This casebook is designed to engage students with a wide range of learning styles and to explore evidence law from the eyes of an advocate. Through a problem-centered approach that focuses on the gray areas of the Federal Rules of Evidence, students will develop a heightened sensitivity to factual and legal arguments that govern the admissibility of evidence. This focus on legal argumentation allows students to actively cultivate an understanding of the legal doctrine behind the Federal Rules of Evidence as well as the role that facts and narrative play in legal reasoning. Exercises, visual aids, and video supplements in each chapter allow students to assess their learning.
A single thread that runs through the book is video and case materials surrounding a North Carolina murder trial, State v. Peterson. The trial was memorialized in an award-winning documentary, The Staircase, directed by Jean-Xavier de Lestrade. The casebook follows the trial, including the strategies undertaken by counsel and the battles over evidentiary issues that shaped both sides’ narratives in the trial. Video excerpts will be provided to the instructor to add a further dimension to student learning and to reach a broad array of learning styles.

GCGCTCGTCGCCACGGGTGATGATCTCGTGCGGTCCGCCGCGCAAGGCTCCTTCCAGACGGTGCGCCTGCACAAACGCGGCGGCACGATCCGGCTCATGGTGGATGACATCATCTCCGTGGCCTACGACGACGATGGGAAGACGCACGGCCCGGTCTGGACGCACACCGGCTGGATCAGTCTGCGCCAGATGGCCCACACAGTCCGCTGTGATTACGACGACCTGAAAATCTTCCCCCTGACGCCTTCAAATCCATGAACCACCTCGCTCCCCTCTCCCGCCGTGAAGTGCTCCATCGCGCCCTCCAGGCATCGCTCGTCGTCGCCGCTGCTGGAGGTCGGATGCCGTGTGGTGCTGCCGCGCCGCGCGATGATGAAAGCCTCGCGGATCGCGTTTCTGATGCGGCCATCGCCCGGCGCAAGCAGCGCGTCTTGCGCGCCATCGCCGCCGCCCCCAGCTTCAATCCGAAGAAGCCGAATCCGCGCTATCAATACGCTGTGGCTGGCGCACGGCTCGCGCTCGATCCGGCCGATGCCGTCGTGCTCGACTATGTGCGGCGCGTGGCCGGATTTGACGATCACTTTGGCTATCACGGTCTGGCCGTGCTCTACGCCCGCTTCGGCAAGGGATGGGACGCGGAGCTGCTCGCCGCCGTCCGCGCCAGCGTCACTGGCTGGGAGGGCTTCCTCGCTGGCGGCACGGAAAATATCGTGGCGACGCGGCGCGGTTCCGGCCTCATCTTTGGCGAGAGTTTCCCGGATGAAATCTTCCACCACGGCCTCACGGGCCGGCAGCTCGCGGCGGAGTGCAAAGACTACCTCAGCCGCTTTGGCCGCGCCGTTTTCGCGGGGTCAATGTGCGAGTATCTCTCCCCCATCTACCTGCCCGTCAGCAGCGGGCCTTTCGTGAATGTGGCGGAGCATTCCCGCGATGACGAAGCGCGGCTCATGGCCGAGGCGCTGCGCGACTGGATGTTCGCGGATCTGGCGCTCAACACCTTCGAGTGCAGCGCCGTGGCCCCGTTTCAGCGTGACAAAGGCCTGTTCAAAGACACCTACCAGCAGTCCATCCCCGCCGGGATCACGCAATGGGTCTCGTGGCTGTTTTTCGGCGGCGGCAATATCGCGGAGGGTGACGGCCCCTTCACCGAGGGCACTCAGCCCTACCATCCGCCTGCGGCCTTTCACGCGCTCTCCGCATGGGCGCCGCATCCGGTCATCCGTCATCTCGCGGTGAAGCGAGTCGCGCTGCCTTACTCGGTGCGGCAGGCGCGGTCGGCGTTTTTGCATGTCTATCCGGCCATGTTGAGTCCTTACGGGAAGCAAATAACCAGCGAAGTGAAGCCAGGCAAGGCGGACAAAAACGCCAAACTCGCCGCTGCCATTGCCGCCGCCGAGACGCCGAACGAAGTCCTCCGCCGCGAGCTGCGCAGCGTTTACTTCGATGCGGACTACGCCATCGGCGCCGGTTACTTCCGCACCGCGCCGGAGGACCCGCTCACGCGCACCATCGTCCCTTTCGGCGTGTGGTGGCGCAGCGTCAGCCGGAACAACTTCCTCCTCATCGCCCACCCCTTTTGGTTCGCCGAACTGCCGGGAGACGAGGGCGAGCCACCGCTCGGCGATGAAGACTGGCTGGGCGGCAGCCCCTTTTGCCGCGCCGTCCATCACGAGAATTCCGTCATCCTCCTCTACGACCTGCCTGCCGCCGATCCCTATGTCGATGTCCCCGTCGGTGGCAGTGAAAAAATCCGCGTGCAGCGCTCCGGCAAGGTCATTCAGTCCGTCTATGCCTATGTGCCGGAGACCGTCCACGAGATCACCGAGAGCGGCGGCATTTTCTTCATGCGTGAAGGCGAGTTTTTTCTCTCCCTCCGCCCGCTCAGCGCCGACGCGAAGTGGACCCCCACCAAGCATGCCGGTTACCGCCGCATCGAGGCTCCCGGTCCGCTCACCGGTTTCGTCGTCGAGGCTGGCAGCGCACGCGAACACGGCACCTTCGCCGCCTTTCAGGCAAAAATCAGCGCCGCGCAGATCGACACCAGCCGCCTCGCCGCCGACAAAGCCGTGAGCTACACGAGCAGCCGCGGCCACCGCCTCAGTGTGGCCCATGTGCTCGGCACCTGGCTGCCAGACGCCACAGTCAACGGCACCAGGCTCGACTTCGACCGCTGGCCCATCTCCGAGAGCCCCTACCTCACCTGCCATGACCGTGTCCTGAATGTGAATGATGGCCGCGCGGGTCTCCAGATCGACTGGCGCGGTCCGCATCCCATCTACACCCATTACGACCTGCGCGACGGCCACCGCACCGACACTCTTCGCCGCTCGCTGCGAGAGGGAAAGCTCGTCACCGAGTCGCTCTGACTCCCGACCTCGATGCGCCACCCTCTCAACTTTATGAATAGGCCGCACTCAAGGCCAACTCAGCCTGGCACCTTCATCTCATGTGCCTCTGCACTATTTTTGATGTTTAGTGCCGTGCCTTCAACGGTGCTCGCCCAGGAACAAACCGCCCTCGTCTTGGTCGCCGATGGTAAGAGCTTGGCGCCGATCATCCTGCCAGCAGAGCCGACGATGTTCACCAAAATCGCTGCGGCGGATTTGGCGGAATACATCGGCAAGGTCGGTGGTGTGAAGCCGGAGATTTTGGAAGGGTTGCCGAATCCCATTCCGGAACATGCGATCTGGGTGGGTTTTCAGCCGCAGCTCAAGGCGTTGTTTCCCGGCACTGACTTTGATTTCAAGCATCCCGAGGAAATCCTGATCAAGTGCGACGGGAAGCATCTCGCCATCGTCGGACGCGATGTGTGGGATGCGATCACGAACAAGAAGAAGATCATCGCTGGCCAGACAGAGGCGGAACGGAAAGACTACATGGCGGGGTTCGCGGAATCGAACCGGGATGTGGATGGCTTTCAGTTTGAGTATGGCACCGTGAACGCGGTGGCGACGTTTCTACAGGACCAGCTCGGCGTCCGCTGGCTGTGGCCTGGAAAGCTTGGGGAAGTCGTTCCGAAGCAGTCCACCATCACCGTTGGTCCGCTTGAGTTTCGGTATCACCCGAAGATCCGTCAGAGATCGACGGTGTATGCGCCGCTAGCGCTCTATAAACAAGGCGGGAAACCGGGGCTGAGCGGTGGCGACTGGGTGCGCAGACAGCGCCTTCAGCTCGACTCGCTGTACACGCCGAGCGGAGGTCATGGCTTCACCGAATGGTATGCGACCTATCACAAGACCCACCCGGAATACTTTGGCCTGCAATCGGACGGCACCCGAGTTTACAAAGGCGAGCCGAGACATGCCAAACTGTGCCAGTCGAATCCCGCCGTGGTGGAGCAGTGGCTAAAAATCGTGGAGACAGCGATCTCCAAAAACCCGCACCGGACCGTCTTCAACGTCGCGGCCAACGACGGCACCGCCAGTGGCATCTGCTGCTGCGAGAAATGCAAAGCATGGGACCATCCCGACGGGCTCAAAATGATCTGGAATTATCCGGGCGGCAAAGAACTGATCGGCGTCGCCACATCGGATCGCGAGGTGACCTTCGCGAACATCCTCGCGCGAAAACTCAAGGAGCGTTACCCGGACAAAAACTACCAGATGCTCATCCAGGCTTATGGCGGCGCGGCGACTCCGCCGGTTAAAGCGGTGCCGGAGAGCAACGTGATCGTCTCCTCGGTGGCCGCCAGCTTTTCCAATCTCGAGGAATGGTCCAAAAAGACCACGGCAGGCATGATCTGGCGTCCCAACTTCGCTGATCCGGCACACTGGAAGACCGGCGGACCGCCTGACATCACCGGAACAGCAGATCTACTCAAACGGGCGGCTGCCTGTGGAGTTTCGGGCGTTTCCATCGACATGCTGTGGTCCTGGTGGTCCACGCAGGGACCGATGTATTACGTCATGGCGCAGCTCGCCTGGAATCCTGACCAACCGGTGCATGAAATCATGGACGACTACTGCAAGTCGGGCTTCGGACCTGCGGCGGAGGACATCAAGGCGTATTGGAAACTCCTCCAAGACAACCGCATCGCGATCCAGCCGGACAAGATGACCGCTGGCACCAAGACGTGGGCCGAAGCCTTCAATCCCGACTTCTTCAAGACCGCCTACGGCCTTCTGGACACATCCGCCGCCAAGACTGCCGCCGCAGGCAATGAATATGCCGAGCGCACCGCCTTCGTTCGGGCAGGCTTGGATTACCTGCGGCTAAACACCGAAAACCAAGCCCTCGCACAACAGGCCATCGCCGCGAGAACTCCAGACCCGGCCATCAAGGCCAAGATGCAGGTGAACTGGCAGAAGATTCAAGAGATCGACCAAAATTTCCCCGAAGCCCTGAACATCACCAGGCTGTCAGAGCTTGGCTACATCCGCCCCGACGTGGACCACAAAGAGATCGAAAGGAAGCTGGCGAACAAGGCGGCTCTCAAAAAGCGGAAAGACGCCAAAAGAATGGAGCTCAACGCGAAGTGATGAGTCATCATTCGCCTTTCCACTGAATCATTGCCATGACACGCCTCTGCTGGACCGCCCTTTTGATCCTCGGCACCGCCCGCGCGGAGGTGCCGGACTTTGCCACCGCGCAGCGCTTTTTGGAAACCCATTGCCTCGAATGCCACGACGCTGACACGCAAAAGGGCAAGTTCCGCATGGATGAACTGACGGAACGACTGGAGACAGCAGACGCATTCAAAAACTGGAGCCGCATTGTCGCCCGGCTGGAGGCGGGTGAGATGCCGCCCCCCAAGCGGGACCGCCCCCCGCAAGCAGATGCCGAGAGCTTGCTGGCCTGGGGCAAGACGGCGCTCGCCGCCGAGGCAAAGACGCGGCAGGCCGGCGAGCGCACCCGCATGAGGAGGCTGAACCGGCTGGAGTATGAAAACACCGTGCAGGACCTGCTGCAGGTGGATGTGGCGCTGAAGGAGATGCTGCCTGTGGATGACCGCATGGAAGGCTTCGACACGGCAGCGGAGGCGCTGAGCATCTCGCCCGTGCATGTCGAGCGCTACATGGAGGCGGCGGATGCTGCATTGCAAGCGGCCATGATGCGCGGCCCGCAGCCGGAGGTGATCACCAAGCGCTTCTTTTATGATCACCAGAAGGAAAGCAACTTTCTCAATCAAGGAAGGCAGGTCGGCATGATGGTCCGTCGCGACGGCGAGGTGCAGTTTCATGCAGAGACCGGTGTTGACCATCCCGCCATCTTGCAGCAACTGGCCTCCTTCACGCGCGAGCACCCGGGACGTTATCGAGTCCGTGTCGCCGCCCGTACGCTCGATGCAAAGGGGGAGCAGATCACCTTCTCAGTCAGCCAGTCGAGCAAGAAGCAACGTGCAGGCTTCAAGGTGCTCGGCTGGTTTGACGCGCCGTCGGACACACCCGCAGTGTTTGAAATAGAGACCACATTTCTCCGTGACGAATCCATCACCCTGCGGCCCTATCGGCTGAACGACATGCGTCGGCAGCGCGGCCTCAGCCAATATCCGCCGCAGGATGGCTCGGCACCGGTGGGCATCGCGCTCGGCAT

The new second edition has incorporated pedagogical innovations (including new flowcharts to enhance understanding), updated the law based on amendments to the Federal Rules of Evidence and recent Supreme Court cases, and developed new problems to explore the nuances in the law. The second edition is designed to make it easy for professors to incorporate best practices into their classes in order to train students to be self-directed, successful learners.
This book is part of the Context and Practice Series, edited by Michael Hunter Schwartz, Professor of Law and Dean of the McGeorge School of Law, University of the Pacific.
If you are a professor teaching in this field you may request a complimentary copy.